How to Avoid Holiday Heart Syndrome

Photo by Annie Spratt on Unsplash

Photo by Annie Spratt on Unsplash

'Tis the season of giving and receiving, holiday gatherings and overindulgences. The combination can create what Dr. Philip Ettinger described as "Holiday heart syndrome" (HHS) for the first time in 1978. It's one explanation for the sudden increase in emergency room visits during the holidays due to irregular heart rhythms, and often more severe cardiac distress. "Holiday heart syndrome," also known as alcohol-induced atrial arrhythmia, is associated with heavy alcohol consumption, especially binge-drinking. While having existing heart disease makes one more vulnerable, the sudden onset of AFib often strikes perfectly healthy people with no evidence of heart issues.

The name is derived from the fact that episodes were initially observed more frequently after weekends or public holidays. Since Dr. Ettinger's first mention, 42 years have passed, and new research has brought some new awareness. "As originally described, this condition was most often seen in patients without underlying heart disease," said North Carolina cardiologist Dr. Kevin Campbell. "It is thought that AFib in holiday heart syndrome is related to the overindulgence of alcohol," Campbell said, which can short circuit the heart's electrical system, change electrolyte levels in the blood and increase the release of stress hormones such as adrenaline and cortisol."

Some studies have shown that alcohol can have health benefits when consumed moderately, known as the "French paradox." Even moderate amounts of alcohol consumption appear to increase the risk of atrial fibrillation, said Stanford cardiac electrophysiologist Dr. Marco Perez, who is running the Apple Watch Heart trial on atrial fibrillation. "That risk is even higher with more severe amounts of alcohol consumption," Perez said. "Once you get into the three drinks or above category, you start seeing a considerable rise in atrial fibrillation." Among its adverse cardiovascular effects, alcohol overconsumption can increase blood pressure, which is a risk factor for stroke and other cardiovascular diseases.

There is also a higher risk of sudden cardiac death with alcohol abuse, a risk which increases with the amount ingested, regardless of previous heart events such as myocardial infarction. Moderate alcohol consumption is considered one drink/day for women and two drinks/day for men. One can see how easy it would be to overindulge during the holidays or even over weekends during the rest of the year.

The Centers for Disease Control and Prevention report that over half of American men report binge drinking once a month; nearly a quarter do so five times a month, averaging eight drinks per binging session. "And we know people who are chronic alcohol abusers have more arrhythmia, including atrial fibrillation," said cardiologist Dr. Martha Gulati, editor-in-chief of the American College of Cardiology's patient engagement initiative, called CardioSmart. "And of course if people have existing risk factors for heart disease or stroke, like obesity or high blood pressure, their risk of holiday heart goes way up," Gulati said.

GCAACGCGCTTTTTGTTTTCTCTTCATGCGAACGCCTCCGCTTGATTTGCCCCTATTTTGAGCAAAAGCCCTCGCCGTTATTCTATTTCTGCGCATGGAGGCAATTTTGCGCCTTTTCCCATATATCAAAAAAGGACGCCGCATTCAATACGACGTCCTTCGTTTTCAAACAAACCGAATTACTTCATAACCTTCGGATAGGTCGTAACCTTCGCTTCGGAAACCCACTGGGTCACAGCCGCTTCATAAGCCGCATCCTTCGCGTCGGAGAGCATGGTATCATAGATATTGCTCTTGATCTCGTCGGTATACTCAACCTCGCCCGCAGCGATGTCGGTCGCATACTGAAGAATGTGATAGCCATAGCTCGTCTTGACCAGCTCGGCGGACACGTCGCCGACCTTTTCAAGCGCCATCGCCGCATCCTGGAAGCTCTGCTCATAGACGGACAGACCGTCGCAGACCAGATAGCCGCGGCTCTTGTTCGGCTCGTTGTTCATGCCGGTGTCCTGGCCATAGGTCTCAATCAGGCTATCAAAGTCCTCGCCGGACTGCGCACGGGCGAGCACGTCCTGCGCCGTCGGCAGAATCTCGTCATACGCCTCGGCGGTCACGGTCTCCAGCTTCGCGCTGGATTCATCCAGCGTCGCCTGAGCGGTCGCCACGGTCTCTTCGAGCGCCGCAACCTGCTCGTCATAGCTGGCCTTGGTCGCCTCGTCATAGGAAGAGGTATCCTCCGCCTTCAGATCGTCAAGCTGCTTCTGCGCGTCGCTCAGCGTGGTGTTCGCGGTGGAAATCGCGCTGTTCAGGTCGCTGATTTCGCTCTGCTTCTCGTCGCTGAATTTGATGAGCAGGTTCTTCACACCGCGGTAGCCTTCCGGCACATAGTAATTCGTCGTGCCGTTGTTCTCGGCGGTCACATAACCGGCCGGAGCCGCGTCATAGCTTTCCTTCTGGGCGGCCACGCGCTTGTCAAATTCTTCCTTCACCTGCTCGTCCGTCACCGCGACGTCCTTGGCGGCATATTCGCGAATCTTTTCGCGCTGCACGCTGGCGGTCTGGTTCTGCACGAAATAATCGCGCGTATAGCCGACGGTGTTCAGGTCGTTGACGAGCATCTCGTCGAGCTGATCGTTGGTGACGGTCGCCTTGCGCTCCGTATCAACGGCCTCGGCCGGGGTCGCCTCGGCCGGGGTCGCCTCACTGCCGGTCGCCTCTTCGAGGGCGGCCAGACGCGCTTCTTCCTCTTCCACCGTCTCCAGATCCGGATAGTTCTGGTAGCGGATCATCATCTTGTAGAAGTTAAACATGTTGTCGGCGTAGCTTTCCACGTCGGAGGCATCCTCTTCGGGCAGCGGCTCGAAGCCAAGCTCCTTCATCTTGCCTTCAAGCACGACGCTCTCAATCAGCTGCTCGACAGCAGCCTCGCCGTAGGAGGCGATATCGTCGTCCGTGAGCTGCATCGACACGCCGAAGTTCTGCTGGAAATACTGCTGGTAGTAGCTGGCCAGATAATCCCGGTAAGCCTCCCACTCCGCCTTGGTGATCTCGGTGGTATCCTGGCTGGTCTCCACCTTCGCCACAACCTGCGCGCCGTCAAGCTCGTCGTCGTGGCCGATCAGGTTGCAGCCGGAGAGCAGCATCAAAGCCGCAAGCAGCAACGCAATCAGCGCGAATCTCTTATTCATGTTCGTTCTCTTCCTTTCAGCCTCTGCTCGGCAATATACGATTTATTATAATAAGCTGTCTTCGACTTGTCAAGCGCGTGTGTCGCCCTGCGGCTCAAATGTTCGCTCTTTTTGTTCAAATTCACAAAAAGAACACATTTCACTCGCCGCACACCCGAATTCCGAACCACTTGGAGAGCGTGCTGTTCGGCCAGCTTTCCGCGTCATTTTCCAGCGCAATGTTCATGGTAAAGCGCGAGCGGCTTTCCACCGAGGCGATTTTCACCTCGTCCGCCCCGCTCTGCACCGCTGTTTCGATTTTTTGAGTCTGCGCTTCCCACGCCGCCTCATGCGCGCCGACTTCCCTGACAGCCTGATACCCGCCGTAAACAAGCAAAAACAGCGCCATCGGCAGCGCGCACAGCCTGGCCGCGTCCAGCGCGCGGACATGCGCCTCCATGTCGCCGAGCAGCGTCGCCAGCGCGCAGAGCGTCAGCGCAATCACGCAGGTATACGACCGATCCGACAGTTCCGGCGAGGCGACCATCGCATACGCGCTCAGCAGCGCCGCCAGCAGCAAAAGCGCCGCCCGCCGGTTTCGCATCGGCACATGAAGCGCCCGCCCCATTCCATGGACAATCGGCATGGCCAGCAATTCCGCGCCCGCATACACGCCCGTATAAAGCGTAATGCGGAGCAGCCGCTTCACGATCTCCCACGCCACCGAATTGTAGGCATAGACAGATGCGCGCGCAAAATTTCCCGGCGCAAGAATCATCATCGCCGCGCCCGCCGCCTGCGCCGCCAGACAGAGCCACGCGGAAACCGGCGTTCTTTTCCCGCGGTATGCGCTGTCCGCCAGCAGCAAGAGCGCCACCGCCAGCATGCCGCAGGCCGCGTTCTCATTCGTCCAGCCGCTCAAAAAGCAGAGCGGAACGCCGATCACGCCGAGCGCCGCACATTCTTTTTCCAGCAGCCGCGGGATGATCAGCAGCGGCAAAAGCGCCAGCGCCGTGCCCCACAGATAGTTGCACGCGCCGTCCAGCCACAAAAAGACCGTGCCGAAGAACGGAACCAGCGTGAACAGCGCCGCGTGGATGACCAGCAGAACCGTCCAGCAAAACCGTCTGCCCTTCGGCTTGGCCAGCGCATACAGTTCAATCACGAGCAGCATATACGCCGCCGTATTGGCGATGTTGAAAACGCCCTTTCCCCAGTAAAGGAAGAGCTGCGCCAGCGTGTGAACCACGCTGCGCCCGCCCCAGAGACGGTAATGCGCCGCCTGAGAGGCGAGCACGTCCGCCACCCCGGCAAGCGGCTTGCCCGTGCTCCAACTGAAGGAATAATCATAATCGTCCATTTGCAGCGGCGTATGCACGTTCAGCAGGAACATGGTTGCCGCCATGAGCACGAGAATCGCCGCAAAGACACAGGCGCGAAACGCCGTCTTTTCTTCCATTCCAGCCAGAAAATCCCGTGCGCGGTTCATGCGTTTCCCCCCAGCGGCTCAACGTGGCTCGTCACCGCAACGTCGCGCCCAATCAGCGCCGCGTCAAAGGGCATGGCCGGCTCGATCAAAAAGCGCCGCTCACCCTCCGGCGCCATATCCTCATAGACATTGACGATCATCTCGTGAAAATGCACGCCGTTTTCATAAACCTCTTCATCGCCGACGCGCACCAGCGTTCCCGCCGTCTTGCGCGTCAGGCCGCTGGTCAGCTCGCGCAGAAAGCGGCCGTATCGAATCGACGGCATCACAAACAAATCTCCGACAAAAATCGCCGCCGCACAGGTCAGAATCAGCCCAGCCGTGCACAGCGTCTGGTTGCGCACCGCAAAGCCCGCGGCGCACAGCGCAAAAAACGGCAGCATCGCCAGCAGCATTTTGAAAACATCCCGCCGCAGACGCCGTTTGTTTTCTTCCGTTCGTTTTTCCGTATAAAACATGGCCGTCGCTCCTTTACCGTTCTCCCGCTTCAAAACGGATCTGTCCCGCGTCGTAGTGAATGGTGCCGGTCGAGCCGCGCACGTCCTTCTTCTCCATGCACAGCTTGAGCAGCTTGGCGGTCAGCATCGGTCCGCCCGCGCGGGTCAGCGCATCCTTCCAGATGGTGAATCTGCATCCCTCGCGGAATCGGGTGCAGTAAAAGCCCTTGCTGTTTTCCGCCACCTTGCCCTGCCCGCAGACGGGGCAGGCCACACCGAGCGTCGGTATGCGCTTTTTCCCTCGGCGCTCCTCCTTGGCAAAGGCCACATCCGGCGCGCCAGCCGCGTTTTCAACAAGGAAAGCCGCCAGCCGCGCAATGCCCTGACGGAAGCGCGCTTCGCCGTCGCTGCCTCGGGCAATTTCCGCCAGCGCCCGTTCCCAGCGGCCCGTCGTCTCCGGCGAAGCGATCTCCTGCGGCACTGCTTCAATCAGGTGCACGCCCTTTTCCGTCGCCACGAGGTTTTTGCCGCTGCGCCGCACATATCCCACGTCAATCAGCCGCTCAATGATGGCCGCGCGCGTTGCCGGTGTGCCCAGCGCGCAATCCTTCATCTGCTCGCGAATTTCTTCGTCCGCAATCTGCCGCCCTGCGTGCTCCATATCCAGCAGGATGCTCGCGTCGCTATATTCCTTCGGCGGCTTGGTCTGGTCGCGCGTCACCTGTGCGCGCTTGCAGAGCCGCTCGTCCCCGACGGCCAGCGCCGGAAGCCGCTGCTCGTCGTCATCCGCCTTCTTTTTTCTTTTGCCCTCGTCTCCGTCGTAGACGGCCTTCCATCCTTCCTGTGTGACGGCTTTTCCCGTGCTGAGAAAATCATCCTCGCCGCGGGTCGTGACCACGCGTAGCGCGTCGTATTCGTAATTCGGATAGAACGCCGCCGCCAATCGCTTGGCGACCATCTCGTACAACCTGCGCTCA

"I certainly tell my patients who have hypertension to be careful with alcohol because alcohol can raise your blood pressure," Gulati continued. "And certainly we know hypertension is one of the risk factors that can increase your risk for atrial fibrillation." If diagnosed early and treated with alcohol cessation, the prognosis for holiday heart disease is good. The previous thinking was that complete alcohol cessation was needed to see a reversal of the disease process. Recent studies have shown that reducing consumption to less than 80 mg per day may also aid reversible cardiac changes. If left untreated, it may culminate in severe cardiomyopathy (weakening the heart muscle with resultant congestive heart failure) and ultimately death.

Tips for preventing HHS are pretty straightforward: Moderation and observation. Stay hydrated, since alcohol can dehydrate us very quickly, and get plenty of exercise and sleep. Try to minimize family stress, too; consider avoiding significant family discussions until after the holidays. Most importantly, if you experience your heart racing and develop shortness of breath or lightheadedness - during the holidays or any time during the year - make sure to see your doctor. Seek more urgent treatment if appropriate.

Science still doesn't know enough about holiday heart to be sure that you won't have a more serious event, such as a stroke, so err on the side of caution. "There may be people who present with a stroke to the emergency room, and at that time, doctors are dealing with the acute stroke," Dr. Gulati continued. "And we don't have the information or good databases to say how many of those people were a classic binge drinker over the holidays. We just don't know." As with so much in life, moderation will go a long way.

Have a safe, joyous, and healthy holiday season, and a very happy new year, from all of us at 635, Suite 1401 -


The study: Brown KN, Yelamanchili VS, Goel A. Holiday Heart Syndrome. [Updated 2020 Aug 16]. In: StatPearls [Internet]. Treasure Island (FL): StatPearls Publishing; 2020 Jan-. Available from: Holiday Heart Syndrome - StatPearls - NCBI Bookshelf

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